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We’ve yet to hear a complaint about dog pee on California Buffalograss. My brother has a small patch of California Buffalograss in his back yard that doesn’t seem to get affected, but i think since it’s such a small patch, it only gets peed on about once a day or so. So I’m not sure how accurate of a representation of dog urine on California Buffalograss, it would be.

Not too long ago, someone called wondering specifically how female dog urine affected the grass – I guess girl’s have stronger pee???

Do any of you out there have first-hand experience on how dog urine has affected or not affected your California Buffalograss lawn?

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Weeds and UC Verde?

We recently got an email from a California Buffalograss-er regarding what to do with weeds in your California Buffalograss lawn:

…I planted buffalo plugs in the spring ’10.  I’ve had some setbacks with weeds.  I’ve mowed but have read that mowing should stop before the onset of winter.  I’ve been planning to use roundup in winter during dormancy.  I live in the Central Valley and wonder if I can be assured that the grass would go dormant enough to apply the roundup. Also, can pre-emergent herbicides also be applied at other times?

Thank you, Eric

Here is what we suggested: Depending on the weed types most should go dormant during the winter months and those that don’t can be spot sprayed with Roundup, though you might do that now as Roundup is not as effective when the temps get colder. When the temps get colder you can use a contact weed killer. Prior to spring put down your pre-emergent to prevent as much weed seeds from germinating and continue to spot treat. Fertilize the grass and monitor the weeds as best you can. Once the California Buffalograss can get established you can hold back the water and this should discourage any more weed seeds from germinating in your lawn.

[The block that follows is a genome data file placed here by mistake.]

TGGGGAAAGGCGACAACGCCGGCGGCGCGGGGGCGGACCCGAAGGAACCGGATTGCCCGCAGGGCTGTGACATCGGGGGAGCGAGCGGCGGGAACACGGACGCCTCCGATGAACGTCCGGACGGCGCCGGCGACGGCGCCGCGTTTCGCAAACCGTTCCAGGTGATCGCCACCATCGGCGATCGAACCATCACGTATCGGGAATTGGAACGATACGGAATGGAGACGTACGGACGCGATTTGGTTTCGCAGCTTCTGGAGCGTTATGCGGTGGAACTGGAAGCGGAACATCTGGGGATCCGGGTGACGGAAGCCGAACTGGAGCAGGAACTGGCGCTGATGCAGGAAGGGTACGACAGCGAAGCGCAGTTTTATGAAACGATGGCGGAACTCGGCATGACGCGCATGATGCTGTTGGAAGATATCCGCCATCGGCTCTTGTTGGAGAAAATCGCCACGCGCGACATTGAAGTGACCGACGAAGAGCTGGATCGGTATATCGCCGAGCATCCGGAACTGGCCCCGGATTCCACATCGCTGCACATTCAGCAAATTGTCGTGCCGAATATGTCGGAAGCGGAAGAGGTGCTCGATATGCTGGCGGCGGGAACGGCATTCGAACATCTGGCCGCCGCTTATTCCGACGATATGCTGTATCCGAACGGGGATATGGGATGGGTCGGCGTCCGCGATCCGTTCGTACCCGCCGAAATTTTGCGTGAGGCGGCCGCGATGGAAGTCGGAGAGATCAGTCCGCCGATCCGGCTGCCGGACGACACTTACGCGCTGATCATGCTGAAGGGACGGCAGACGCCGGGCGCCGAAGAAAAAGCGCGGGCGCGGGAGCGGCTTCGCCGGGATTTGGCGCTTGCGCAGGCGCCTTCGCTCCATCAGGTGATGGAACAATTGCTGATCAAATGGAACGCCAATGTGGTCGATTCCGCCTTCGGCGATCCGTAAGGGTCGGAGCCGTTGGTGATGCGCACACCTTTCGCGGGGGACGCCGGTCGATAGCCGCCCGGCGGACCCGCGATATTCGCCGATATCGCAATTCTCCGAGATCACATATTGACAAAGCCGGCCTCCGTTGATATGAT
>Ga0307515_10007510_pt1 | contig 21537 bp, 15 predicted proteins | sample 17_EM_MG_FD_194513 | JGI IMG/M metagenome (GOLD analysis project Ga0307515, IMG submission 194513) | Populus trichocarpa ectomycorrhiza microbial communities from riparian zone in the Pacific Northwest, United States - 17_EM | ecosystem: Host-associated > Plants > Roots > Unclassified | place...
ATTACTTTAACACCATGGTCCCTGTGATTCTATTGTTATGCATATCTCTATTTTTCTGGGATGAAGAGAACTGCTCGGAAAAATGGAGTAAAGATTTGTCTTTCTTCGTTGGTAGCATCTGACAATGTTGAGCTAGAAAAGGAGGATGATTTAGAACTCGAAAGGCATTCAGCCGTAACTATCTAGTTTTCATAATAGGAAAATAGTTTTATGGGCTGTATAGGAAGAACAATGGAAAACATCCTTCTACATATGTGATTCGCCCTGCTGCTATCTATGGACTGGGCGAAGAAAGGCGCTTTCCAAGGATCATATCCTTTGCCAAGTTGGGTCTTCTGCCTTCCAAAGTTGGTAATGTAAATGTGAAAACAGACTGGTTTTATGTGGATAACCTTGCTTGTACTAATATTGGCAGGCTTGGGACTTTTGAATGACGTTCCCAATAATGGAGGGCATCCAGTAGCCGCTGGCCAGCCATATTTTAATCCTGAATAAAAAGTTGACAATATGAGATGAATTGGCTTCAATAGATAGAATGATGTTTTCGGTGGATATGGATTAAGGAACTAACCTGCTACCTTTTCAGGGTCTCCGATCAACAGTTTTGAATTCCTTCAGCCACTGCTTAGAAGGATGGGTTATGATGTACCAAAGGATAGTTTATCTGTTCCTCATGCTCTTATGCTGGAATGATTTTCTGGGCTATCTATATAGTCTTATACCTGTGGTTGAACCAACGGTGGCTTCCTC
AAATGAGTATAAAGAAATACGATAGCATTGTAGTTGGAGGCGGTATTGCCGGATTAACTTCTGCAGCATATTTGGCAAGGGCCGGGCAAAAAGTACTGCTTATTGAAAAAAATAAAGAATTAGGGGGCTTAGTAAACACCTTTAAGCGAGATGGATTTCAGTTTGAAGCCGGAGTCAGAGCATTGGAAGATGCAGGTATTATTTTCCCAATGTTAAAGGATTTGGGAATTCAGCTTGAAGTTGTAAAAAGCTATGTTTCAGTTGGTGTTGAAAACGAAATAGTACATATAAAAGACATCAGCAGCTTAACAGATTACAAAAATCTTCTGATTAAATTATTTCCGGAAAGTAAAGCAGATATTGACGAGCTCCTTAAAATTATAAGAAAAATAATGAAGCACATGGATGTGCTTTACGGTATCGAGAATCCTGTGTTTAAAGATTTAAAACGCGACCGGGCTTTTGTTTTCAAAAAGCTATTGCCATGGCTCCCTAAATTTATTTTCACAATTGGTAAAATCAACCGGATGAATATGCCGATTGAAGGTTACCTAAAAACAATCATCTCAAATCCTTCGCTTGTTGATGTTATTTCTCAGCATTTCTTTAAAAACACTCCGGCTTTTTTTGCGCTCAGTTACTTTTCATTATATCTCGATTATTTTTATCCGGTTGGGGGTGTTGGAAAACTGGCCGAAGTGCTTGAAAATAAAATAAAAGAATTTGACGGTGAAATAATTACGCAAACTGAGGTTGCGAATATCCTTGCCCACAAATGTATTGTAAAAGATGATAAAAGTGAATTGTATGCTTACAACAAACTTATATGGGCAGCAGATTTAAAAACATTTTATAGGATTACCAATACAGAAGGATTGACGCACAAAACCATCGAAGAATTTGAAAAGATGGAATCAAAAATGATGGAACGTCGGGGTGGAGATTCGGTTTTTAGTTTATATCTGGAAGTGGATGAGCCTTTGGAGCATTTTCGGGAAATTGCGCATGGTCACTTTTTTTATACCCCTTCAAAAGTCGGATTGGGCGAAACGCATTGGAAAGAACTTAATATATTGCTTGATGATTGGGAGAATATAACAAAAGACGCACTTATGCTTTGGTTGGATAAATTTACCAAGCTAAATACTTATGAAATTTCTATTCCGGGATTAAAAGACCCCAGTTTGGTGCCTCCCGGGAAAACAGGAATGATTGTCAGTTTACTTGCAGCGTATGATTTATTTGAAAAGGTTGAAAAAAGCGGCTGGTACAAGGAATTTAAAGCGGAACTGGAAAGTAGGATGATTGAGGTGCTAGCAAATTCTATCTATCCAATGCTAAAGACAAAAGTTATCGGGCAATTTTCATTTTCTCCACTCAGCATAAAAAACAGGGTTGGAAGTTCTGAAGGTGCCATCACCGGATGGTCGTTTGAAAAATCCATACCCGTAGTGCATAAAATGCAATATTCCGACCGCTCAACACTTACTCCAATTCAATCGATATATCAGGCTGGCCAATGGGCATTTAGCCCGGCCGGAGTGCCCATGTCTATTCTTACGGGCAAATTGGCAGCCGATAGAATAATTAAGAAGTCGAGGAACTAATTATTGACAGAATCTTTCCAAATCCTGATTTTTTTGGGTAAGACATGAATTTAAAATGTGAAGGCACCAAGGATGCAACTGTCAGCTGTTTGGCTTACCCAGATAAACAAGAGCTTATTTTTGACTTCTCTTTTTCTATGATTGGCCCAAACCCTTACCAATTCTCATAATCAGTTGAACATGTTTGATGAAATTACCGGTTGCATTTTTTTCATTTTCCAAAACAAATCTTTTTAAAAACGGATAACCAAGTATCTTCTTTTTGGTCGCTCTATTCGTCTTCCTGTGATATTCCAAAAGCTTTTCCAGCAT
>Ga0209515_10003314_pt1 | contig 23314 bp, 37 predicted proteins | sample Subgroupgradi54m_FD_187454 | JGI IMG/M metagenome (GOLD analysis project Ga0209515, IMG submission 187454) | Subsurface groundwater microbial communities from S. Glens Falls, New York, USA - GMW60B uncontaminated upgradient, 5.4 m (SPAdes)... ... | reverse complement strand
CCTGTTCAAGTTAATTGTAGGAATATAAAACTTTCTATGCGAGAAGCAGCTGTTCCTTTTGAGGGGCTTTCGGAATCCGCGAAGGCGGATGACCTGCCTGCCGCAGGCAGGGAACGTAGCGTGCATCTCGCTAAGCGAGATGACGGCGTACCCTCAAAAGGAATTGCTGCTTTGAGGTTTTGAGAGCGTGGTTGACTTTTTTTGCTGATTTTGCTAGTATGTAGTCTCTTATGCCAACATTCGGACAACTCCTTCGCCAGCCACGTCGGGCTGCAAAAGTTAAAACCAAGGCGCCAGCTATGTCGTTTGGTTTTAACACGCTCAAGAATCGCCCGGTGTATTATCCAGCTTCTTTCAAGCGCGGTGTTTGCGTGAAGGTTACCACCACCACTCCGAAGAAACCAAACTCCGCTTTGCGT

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Last week the weather was in the 90’s and this week it’s in the low 70’s – go figure – that’s Fresno for ya! At least I got to wear my new – lower cost Costco version of Ugg boots!

With the cooler weather rolling in, it reminds me that it’s about that time of the year again for California Buffalograss to go dormant. In a few weeks most lawns will begin to lose their coloring with the decrease in daylight. Some of you lucky people in Socal who don’t experience much of a winter may not lose your green coloring or only see a slight yellowing of your California Buffalograss lawn. But alas for most of us we have to go through the cold gloominess of winter.

While California Buffalograss is in its dormancy period (for most of us that is from November to February/March) you do not have to water or mow it. It will just sit there frozen in time, waiting for the sun to come out again before it starts growing.